The same can be said for the guys on the larger scene that are dominating at the moment. Isbell, Childers, Sturgill. Isbell’s sober, clear eyed slant on life has allowed him to discren and describe a songwriting canon that nobody can match over the past 6 years. He writes from experience and he writes from the heart. He swore off that stuff and every line in every song has hit harder ever since. Childers writes about things he’s lived and seen in Kentucky and doesn’t stray far from it. He’s speaking his truth and turning more unique phrases than any writer in quite some time. All while never changing who he is. Sturgill is the wild card. Some get him, some don’t. I recently compared him to Lou Reed and Tom Waits. He’s not everyone’s cup of tea, and that’s what makes him tick. He’s got a lot going on in that brain of his and pretty much does whatever the damn hell he wants at the moment. He’s not going to be beloved by everyone as he continues his journey, but we all know what he’s doing is his truth. He’s not beholden to anyone’s ideas except his own muse.
Putting on a costume to market your music is fine. It’s happened for 150 years and it will happen as long as it is a medium. But time and again, the artists that have longevity, coupled with critical acclaim and loyal fanbases are the one’s that do it their own way. It was true when Willie did it 50 years ago, and it’s truer now. Maybe moreso now due to the crowded, plastic, electric, fast way of life now. What you decide to dress up in or believe is up to you. Choose wisely.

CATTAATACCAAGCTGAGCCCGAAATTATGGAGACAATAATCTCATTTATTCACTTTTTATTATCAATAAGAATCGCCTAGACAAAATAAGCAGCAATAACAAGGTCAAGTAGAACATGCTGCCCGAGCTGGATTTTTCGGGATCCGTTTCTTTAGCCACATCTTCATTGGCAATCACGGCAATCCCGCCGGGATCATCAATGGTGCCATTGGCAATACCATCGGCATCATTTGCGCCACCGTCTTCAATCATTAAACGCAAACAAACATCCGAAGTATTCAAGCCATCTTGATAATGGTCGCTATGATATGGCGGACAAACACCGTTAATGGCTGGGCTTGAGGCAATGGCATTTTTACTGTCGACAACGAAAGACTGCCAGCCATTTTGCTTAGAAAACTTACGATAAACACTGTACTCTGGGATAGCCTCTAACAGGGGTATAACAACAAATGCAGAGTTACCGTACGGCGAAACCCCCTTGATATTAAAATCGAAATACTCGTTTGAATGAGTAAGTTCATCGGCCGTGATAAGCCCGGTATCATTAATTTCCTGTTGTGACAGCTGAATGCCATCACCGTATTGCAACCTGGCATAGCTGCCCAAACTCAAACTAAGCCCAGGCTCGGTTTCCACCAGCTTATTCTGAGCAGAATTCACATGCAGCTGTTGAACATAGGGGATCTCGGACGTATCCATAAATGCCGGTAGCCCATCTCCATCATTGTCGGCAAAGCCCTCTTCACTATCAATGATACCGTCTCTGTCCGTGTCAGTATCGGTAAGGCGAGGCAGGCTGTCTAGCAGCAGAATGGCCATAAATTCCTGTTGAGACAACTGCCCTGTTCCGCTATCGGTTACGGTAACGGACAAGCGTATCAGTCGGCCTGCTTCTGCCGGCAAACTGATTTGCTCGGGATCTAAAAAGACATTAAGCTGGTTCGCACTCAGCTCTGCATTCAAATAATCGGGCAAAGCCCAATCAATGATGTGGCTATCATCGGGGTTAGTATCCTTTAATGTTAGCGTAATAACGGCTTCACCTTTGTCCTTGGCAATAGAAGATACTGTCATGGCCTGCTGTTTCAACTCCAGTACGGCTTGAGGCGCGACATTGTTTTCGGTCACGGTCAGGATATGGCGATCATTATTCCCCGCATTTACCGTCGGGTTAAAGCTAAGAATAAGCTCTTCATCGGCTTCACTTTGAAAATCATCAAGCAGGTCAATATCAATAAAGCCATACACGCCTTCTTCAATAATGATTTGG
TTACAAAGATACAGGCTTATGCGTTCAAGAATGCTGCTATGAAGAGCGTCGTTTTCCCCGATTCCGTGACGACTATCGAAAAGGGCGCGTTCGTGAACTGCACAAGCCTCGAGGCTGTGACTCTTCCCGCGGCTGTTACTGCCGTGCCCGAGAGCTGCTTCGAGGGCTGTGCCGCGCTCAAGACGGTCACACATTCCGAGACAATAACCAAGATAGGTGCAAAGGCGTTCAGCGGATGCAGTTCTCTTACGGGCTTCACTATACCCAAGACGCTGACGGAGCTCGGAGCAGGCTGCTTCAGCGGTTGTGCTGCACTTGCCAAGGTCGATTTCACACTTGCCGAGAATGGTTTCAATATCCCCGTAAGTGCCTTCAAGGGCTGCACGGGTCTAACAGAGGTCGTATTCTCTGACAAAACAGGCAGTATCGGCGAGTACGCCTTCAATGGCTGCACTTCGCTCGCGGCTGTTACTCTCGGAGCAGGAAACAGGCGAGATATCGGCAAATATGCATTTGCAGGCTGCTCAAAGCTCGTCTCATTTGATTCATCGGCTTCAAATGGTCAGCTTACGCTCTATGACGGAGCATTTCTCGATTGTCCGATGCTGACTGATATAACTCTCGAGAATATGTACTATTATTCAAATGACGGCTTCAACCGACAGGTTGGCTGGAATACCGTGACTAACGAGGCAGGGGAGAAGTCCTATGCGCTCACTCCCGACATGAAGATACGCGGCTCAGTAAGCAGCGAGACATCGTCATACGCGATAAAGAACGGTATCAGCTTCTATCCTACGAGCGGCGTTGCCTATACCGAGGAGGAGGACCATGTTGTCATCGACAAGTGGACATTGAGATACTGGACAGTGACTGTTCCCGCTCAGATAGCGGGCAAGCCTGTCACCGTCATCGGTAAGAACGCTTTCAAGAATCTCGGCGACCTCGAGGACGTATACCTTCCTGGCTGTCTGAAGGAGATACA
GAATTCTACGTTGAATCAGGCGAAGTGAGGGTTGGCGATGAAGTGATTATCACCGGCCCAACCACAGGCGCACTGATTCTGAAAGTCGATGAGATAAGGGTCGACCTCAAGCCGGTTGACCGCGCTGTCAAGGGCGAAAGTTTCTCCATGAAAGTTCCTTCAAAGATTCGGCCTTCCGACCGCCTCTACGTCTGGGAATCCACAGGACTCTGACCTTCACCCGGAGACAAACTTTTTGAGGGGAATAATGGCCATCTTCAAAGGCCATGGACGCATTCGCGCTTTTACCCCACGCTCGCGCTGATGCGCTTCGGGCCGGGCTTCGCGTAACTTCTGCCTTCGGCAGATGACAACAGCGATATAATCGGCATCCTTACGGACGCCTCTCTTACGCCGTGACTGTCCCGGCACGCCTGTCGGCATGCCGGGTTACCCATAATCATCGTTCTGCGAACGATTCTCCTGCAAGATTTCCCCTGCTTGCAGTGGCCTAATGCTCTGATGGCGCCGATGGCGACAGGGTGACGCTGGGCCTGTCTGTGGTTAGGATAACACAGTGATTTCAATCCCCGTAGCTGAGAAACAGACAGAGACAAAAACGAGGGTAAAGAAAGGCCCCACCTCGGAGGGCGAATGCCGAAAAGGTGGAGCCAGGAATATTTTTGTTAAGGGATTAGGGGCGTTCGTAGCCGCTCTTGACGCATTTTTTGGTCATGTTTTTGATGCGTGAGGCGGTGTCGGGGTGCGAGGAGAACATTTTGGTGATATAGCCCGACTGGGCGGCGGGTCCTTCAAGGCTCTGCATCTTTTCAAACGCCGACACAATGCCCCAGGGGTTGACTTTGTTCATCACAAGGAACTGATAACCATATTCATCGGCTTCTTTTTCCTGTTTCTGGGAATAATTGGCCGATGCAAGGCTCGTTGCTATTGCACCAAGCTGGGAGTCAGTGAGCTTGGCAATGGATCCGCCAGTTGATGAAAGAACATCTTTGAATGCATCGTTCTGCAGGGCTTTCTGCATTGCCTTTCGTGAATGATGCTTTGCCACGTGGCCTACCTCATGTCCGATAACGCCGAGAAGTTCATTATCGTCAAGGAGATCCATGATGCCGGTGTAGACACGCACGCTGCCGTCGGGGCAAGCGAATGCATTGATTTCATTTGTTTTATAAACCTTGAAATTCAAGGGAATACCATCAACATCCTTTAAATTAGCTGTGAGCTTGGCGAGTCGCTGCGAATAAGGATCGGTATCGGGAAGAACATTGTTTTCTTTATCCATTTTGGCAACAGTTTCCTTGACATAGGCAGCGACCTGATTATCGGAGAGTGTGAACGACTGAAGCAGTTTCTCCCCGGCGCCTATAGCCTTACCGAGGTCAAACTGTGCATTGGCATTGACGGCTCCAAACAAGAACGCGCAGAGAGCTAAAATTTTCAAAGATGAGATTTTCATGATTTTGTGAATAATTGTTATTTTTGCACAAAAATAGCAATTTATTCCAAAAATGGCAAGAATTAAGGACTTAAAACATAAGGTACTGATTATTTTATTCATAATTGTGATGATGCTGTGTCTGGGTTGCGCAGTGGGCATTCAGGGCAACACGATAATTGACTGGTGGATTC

-Heading back to Floore’s for the first time in a minute this weekend to see the big RRB/Rodney Crowell show. It’s sure to be a barn burner as it were.
-Super stoked about Mile 0, it’s almost time. So glad to have the Topo Chico Cowboys in tow this year.
-Preliminary plans are in motion for Galleywinter River Jam 2020!
-Being a Cowboys fan remains a bigger rollercoaster than the RRB record.
-Koe haning out with DDP at the Cowboys game. Let’s get Koe a run-in at a Raw or Smackdown taping.
-I’m a Rangers fan through and through….but (gritting teeth) congrats to the ‘Stros. -It’s almost time to start rounding up our year end favorites. It’s been a great year for new music. How about Parker McCollum getting namedropped in Lefsetz a while back? That’s huge, 2020 is going to be huge for PM. He may blow past that Whiskey/Jinks/CoJo level and go straight to the top of all of it. -Scattershooting while wondering whatever happened to Todd Fritsch? That dude was on the crest of that dancehall traditional country sound that CoJo, Ward, King have surged with. –This month’s recommended album: Kelsey Waldon -White Nose/White Lines. At a time when women are breaking through in ways and numbers we have rarely seen. Waldon is from the same fertile Applachian grounds as Childers and Sturgill and puts her own unique phrasing and spin to good use. This is a deeply personal piece of art with hooks and lyrics that make you press the back button to hear them again even before the songs is over.
–”Of all the things I’ve lost, I miss my mind the most.” – Mark Twain